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Monday, May 25, 2015

Medieval Cucumbers

The most memorable scene in the medieval epic on which I based Seven Noble Knights involves the antagonist, Doña Lambra, sending her servant to throw a cucumber dipped in blood at the hero, Gonzalo González. While earning my PhD, I read an article about the possible meanings of this act. Its apparent bizarreness and the way it made scholars scratch their heads so many hundreds of years later planted a seed in my mind. That seed flowered into Seven Noble Knights, 130,000 words of offenses, revenge, lust, love, and Spanishness. (More about the length later.)

So imagine my joy when I found this among my PhD papers:

30. Whoever injures someone with an egg, with a butello, or with a cucumere [two kinds of cucumber], or with any other thing that can dirty him should pay ten aurei if the plaintiff can prove it; but if not, he should clear himself with two of four named from his parish and he should be believed. [The Code of Cuenca (twelfth century) translated by James F. Powers]

It hadn't occurred to me to scan medieval legal documents for cucumber scenarios, yet here they were. Cuenca is a city in eastern Spain, a significant distance away from the area of Lara, where the bloody cucumber takes place in the legend. Apparently, cucumbers were threatening enough to merit legal rules on them in the far-flung reaches of medieval Hispanic Christendom.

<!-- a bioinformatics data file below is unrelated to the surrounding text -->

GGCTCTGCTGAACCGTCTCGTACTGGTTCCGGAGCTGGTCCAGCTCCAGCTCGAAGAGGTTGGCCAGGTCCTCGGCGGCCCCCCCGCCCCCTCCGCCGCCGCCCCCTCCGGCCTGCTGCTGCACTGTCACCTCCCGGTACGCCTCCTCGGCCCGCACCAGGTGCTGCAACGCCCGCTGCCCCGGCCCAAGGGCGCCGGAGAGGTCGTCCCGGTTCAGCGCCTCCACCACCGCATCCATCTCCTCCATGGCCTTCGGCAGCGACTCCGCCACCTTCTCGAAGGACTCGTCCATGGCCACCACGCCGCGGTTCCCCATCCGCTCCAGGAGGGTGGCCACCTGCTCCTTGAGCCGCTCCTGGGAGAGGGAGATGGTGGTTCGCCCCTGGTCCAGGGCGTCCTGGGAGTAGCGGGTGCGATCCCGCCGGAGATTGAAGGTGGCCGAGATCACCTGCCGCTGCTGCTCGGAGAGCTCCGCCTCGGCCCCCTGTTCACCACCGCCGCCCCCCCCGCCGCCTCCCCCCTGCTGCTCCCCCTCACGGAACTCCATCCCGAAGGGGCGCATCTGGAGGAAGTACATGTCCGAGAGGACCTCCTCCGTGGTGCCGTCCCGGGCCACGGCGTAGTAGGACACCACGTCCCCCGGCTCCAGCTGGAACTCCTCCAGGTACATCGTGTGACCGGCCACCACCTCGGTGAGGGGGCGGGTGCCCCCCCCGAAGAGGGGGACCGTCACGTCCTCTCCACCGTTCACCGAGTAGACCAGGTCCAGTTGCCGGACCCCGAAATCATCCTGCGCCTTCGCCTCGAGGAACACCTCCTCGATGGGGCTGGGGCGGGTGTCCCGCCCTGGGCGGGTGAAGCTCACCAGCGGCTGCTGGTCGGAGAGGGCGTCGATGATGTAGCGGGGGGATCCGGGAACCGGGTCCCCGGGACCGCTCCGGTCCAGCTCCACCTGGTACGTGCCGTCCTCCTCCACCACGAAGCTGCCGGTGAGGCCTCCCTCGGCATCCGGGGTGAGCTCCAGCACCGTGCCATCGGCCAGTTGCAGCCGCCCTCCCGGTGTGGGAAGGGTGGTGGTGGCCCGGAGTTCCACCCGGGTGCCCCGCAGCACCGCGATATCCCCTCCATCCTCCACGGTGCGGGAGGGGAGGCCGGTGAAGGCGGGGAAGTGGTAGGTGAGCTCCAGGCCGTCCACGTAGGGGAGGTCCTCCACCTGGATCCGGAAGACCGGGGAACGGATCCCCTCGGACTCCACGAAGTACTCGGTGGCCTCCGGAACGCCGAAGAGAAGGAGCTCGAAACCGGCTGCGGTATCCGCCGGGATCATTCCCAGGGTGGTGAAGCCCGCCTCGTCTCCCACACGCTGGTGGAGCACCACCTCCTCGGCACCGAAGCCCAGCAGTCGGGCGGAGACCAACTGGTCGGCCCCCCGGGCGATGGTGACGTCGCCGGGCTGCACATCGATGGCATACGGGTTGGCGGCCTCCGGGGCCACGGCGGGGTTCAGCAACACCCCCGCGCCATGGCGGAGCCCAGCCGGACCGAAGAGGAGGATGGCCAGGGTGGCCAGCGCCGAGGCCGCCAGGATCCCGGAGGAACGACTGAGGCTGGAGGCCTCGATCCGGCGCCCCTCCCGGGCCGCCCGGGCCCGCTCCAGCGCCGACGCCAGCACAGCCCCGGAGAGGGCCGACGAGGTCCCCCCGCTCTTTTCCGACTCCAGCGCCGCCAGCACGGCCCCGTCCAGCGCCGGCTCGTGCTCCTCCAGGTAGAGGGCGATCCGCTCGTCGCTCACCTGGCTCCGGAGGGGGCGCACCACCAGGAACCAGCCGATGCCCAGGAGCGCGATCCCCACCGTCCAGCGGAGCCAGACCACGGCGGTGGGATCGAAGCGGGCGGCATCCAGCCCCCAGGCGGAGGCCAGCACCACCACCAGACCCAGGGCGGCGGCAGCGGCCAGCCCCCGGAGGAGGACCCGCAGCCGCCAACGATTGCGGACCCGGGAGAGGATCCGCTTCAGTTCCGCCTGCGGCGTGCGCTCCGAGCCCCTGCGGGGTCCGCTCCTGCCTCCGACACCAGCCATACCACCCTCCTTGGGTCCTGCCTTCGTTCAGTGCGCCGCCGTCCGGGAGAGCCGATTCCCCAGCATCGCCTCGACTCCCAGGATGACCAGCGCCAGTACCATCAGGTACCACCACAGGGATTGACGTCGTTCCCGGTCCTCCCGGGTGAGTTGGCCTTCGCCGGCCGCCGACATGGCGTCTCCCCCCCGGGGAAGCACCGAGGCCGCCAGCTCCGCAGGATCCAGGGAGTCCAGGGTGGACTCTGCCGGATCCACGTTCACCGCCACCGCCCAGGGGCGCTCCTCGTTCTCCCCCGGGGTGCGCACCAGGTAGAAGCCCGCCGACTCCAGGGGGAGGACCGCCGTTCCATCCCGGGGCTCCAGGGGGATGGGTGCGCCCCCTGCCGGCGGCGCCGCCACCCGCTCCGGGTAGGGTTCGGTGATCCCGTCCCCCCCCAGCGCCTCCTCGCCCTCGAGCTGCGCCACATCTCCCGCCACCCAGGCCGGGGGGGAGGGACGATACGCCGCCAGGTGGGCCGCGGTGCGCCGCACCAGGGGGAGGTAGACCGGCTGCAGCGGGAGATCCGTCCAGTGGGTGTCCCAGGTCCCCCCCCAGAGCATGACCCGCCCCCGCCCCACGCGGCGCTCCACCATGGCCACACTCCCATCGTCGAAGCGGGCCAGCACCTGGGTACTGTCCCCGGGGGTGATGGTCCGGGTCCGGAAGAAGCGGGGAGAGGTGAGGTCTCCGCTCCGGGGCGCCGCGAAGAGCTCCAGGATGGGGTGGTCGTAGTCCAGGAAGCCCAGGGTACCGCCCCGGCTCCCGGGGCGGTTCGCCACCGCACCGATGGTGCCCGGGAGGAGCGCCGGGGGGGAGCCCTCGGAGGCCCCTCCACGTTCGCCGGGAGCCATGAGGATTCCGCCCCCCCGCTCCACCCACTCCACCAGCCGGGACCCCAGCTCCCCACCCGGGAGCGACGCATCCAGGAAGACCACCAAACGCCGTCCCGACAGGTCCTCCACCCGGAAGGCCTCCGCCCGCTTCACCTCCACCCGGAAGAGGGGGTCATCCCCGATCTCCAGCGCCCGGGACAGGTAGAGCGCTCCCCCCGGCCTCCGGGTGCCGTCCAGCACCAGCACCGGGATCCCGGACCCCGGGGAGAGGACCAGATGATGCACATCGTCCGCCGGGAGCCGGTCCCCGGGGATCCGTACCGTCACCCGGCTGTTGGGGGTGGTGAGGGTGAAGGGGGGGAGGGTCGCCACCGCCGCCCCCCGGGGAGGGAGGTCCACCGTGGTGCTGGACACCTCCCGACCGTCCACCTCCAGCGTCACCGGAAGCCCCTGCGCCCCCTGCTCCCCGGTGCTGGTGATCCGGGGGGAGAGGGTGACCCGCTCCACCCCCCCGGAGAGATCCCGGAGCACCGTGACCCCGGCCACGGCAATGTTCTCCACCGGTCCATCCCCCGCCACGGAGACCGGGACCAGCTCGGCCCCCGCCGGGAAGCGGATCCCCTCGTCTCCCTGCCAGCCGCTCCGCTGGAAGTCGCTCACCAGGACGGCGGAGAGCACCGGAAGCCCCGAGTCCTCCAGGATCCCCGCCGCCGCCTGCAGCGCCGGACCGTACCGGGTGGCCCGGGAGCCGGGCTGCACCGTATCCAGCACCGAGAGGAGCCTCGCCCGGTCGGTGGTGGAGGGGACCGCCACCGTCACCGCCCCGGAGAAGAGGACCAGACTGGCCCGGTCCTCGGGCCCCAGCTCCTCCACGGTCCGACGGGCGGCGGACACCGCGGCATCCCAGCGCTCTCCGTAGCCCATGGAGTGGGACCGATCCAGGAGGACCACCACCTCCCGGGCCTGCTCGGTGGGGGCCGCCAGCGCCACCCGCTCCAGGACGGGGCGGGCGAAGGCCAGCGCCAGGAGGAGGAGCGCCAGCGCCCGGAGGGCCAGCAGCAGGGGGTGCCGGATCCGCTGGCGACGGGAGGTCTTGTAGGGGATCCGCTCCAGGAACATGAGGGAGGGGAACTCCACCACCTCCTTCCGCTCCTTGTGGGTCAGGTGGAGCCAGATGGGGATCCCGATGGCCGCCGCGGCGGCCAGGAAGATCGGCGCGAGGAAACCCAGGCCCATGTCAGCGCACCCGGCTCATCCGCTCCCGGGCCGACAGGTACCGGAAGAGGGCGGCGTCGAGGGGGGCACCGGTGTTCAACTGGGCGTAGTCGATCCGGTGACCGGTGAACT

Aurei were the more valuable coins of the realm, cast in gold and with legislated weights, so ten of them is not an insignificant fine. It would cover the cost of a donkey or a few goats, for sure. Or in this case, the cost of a new wardrobe. The key here seems to be the dirtiness and the difficulty of getting clothes clean in the twelfth century.

The exact same penalty and means of acquittal are prescribed for anyone who creates a slanderous ballad about someone else. Here the soil falls upon the subject's reputation, and that is even harder to clean than a twelfth-century shirt.

The seriousness of the cucumber crime in the lawbooks could make me believe the uproar in Seven Noble Knights is well earned. But let's compare the ten aurei to some other fines for offenses in the same section of The Code of Cuenca.

Anyone who breaks someone's arm or leg should pay 50 aurei, and if the limb comes all the way off, 100. A lost limb is worth ten times a ruined shirt. Acquittal for the limb requires twelve witnesses or trial by combat, a much bigger burden than the two of four witnesses required for cucumber throwing.

Scalping someone's beard will fine you 200 aurei—now we're getting into penalties that could buy five or more horses or a small house. It also costs 200 aurei (and exile) to force a stick into someone else's anus. Loss of beards and violations with foreign objects are exponentially more serious than throwing a cucumber.

In Seven Noble Knights, the cucumber incident results in the life and death situations that propel the story forward. As we see in the lawbooks, it's actually a pretty impotent gesture to merit such a response. Perhaps in the tenth century, when Seven Noble Knights takes place, it was that much harder to get a shirt clean? Or is there more going on here? Perhaps some of the lust and revenge I mentioned earlier?

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